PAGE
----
The Mule arrives on Blu-ray/DVD April 2, 2019 from Warner Bros. Pictures and director/star Clint Eastwood. The true story film also stars Bradley Cooper, Laurence Fishburne, Michael Peña, Dianne Wiest, Andy Garcia and Ignacio Serricchio.
Broke, alone and facing foreclosure on his business, 90-year-old horticulturist Earl Stone takes a job as a drug courier for a Mexican cartel. His immediate success leads to easy money and a larger shipment that soon draws the attention of hard-charging DEA agent Colin Bates. When Earl’s past mistakes start to weigh heavily on his conscience, he must decide whether to right those wrongs before law enforcement and cartel thugs catch up to him.
Clint Eastwood is iconic and his directorial efforts have all been award worthy pieces of genius – until recently… That train movie he did not long ago using the real life people that inspired the true story — was by all accounts a failed experiment. Now we have The Mule – also a true story about a 90-year-old man who becomes a drug mule for the Mexican cartel. Eastwood stars and directs the film as a man who has always cared more about his job than his family and after falling on hard times, kinda just stumbles into this role as a man who drives drugs across the state for the most dangerous criminal organisation on the planet.
Eastwood is known for his gruff and manly performances, even as he continues to age and his skin starts wrapping ever closer to his near skeletal frame at this point; However, his performance in The Mule is vastly different than what fans are used to. Eastwood’s portrayal of Earl Stone is a complete 180 from past works like Gran Torino or Unforgiven — Earl is a swindler, he likes to hear himself talk and he’s a charmer to the end. Eastwood plays him perfectly and although it can be jarring to see a Clint Eastwood movie character who prefers gardening over shooting criminals in the face – he makes it work and brings something new to his resume – something we haven’t seen in a long time from the acting legend.
Where The Mule stumbles is in its pacing… There is never really that one explosive moment that kicks the film into gear and the slow-burn never feels like a suspenseful one either until the final 20 minutes of the movie. As Earl becomes more accepting and understanding of what he’s doing (he begins driving drugs around not even really knowing what he’s delivering) and it leads to an interesting aspect of his character where he uses his smile and elderly appearance to his advantage in avoiding the police. It’s a dynamic that works and it was a lot of fun seeing Eastwood riffing off these tattooed gangsters but I just wish there was more grit in there.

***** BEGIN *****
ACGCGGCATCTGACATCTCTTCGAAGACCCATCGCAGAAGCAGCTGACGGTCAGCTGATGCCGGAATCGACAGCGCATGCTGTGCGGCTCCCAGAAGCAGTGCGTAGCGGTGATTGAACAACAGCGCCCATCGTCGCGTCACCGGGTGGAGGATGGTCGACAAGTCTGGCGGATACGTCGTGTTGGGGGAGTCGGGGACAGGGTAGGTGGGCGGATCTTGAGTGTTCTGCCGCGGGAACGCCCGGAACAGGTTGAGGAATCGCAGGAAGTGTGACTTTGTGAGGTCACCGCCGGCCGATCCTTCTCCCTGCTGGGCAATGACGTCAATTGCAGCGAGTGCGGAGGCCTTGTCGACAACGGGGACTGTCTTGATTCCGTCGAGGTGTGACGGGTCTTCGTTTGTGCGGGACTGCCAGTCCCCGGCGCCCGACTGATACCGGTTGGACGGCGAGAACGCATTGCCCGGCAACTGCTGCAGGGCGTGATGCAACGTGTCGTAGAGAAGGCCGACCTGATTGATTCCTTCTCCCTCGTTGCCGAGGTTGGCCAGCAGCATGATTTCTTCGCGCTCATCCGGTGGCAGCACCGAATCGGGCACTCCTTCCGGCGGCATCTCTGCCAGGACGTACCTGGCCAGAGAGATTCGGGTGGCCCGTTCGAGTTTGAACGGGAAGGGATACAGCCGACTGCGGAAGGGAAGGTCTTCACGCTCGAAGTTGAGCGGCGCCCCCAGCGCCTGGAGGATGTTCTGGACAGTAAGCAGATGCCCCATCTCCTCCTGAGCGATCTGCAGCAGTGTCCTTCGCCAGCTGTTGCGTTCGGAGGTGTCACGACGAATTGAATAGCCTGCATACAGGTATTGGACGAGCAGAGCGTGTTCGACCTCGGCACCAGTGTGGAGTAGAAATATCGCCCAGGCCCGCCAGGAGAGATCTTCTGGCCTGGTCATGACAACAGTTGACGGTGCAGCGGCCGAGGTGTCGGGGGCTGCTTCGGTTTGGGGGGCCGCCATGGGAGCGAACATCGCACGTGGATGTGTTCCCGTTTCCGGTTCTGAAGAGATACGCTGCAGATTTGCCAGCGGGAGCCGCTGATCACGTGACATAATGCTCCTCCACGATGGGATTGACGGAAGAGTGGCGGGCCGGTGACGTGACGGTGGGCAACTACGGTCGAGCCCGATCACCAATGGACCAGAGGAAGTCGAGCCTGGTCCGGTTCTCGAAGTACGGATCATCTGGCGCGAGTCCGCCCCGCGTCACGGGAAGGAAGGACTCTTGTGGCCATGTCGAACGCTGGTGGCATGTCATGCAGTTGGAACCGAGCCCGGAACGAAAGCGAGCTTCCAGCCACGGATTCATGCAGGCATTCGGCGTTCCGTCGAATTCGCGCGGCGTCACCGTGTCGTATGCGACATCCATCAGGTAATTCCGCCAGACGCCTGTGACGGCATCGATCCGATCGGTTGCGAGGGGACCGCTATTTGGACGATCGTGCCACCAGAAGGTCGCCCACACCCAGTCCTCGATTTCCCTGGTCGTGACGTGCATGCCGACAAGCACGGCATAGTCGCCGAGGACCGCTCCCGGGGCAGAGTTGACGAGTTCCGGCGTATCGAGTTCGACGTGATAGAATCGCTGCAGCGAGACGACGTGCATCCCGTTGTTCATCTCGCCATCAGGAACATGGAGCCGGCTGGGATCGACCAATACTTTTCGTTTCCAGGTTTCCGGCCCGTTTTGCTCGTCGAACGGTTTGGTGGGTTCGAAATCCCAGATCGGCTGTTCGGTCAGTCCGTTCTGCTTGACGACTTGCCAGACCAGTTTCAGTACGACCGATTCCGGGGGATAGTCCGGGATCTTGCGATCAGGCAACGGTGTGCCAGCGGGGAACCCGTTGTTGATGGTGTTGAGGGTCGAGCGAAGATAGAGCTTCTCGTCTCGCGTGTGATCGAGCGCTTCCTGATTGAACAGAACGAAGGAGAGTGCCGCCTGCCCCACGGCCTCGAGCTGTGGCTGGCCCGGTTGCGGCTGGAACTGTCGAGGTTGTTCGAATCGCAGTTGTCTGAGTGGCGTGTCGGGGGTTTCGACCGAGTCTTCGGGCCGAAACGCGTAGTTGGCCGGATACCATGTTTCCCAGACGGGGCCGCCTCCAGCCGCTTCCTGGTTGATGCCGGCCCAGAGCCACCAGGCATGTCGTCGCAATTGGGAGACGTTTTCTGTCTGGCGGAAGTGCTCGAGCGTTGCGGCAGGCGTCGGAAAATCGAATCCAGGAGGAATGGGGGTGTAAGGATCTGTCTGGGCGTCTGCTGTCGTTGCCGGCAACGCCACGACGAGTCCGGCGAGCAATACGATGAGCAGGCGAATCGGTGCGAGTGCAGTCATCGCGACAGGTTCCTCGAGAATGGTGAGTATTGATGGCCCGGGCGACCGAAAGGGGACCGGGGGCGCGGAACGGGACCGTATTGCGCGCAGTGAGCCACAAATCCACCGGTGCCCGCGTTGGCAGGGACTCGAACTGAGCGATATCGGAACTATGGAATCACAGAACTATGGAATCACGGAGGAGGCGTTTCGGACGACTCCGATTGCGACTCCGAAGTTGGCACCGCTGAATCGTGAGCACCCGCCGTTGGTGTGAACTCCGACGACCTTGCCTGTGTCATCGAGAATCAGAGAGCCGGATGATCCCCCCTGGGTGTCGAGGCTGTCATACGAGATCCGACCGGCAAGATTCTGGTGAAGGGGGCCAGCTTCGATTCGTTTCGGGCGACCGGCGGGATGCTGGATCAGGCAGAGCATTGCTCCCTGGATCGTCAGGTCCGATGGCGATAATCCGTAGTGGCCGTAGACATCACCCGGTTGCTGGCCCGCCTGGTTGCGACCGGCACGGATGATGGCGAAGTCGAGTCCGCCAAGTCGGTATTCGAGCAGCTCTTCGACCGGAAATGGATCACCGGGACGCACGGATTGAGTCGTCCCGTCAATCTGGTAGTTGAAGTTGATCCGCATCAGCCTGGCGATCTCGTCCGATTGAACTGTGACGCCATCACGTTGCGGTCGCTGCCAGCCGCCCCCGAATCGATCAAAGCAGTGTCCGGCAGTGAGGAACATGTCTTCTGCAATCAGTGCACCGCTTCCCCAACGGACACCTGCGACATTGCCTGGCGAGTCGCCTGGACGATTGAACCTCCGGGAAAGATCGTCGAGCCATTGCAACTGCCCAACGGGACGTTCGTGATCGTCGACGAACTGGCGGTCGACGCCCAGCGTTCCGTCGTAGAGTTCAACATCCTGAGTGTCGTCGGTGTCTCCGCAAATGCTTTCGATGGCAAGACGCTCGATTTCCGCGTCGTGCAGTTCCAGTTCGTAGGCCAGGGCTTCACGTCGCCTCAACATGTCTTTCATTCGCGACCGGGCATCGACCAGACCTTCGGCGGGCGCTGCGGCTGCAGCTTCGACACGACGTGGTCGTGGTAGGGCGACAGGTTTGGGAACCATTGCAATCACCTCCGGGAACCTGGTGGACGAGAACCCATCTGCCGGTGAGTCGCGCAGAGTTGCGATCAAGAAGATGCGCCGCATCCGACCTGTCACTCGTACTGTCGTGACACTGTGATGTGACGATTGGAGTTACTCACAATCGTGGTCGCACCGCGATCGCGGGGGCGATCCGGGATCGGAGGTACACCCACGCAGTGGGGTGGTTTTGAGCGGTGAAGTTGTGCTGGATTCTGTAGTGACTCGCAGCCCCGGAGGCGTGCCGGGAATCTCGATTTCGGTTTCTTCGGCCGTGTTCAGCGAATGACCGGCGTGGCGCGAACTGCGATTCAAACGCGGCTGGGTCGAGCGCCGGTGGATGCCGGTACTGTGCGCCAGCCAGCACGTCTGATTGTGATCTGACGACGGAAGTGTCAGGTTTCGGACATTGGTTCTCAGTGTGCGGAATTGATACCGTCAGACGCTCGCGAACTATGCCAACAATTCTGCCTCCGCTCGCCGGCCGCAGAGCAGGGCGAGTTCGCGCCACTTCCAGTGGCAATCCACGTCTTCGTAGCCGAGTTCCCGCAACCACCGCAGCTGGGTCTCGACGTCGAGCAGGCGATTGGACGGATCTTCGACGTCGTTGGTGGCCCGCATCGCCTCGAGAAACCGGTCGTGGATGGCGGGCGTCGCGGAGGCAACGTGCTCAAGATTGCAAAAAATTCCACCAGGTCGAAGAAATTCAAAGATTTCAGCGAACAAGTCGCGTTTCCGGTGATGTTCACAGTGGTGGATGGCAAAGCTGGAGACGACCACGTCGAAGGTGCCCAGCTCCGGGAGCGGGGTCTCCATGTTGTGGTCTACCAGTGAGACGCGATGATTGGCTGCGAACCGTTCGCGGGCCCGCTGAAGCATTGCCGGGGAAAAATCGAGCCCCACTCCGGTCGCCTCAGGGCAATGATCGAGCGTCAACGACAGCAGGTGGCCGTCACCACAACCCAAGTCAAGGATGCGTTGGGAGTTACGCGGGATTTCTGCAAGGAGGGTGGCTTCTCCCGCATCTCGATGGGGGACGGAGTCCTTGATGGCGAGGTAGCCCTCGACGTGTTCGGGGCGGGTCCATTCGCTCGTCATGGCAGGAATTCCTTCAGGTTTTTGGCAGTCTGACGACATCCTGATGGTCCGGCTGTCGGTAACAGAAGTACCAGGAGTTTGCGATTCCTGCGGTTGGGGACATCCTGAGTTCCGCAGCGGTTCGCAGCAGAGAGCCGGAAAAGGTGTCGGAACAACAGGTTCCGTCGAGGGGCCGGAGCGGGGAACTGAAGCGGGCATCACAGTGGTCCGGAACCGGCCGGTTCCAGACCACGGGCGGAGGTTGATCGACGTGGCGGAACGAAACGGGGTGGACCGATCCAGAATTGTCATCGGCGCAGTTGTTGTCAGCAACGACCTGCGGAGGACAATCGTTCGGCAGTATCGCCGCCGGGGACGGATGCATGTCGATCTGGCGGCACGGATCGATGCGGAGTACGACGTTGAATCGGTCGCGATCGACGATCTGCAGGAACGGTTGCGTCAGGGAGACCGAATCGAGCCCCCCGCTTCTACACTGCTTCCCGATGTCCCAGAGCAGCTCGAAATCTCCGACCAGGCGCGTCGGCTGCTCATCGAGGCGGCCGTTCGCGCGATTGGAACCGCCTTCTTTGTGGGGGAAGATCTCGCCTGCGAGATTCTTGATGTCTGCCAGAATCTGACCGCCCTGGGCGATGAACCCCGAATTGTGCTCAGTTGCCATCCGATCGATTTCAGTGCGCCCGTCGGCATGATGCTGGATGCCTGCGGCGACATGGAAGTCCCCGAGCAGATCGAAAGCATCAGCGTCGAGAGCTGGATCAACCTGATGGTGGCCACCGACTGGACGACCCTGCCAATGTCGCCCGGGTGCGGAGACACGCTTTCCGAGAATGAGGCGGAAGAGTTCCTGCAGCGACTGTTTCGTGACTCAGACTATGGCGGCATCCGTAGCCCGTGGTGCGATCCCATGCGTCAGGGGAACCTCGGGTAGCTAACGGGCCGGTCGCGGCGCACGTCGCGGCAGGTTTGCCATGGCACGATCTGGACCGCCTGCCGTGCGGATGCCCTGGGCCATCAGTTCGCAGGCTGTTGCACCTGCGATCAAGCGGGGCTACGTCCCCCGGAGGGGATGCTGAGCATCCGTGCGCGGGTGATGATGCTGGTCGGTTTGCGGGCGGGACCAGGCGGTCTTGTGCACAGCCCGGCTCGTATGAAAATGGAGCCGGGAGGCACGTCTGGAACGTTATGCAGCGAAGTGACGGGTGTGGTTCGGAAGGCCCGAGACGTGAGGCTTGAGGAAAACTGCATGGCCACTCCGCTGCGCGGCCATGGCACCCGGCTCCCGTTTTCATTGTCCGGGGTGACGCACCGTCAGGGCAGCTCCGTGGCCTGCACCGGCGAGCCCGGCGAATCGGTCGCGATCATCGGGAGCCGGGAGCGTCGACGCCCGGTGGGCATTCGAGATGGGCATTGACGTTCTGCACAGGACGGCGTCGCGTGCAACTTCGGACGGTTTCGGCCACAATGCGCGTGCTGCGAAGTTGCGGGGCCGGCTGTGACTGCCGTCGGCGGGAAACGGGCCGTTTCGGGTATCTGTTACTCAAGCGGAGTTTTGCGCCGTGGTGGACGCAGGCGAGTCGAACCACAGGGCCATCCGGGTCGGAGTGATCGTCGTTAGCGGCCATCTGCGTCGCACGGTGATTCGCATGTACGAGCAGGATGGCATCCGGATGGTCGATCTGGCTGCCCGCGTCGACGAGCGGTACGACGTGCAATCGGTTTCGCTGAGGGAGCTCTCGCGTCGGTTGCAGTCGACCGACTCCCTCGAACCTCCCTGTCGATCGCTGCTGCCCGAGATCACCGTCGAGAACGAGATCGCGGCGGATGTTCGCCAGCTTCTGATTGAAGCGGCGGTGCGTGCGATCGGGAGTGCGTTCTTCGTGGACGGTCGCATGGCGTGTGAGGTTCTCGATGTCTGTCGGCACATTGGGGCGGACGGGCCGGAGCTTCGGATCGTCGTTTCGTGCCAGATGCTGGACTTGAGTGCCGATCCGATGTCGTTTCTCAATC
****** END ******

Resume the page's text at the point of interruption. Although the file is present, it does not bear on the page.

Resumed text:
The film spends too much time with secondary characters I didn’t care about. Bradley Cooper’s Federal agent is a bore until he actually has screentime with Eastwood and then we have Dianne Wiest as Earl’s ex-wife – I couldn’t stand her. Her overly whiny delivery was even worse than what we have been used to and I usually tolerate her, but she was BAD in The Mule and there’s an emotional arc near the end of the film where she takes up WAY too much screentime when the movie should be ramping up to it’s conclusion instead.
Overall, The Mule is a fine thriller with an insane concept inspired by a real person. Eastwood shines every time he’s onscreen and I just wished that the other elements aligned to make this something special. But in the end – it’s just OK.
- Nobody Runs Forever: The Making of The Mule
- Toby Keith “Don’t Let the Old Man In” Music Video
If you like country music – that video is actually alright. In fact – that song is absolutely perfect as the movie’s theme and the use of it during the ending/credits really brings the film home in a dramatic way. The 10 minute BTS feature is OK, but it didn’t mention the true story at all – it was more of a ‘making-of’ segment that shows how good of a filmmaker Eastwood is. If you were expecting anything more, you’d be disappointed.
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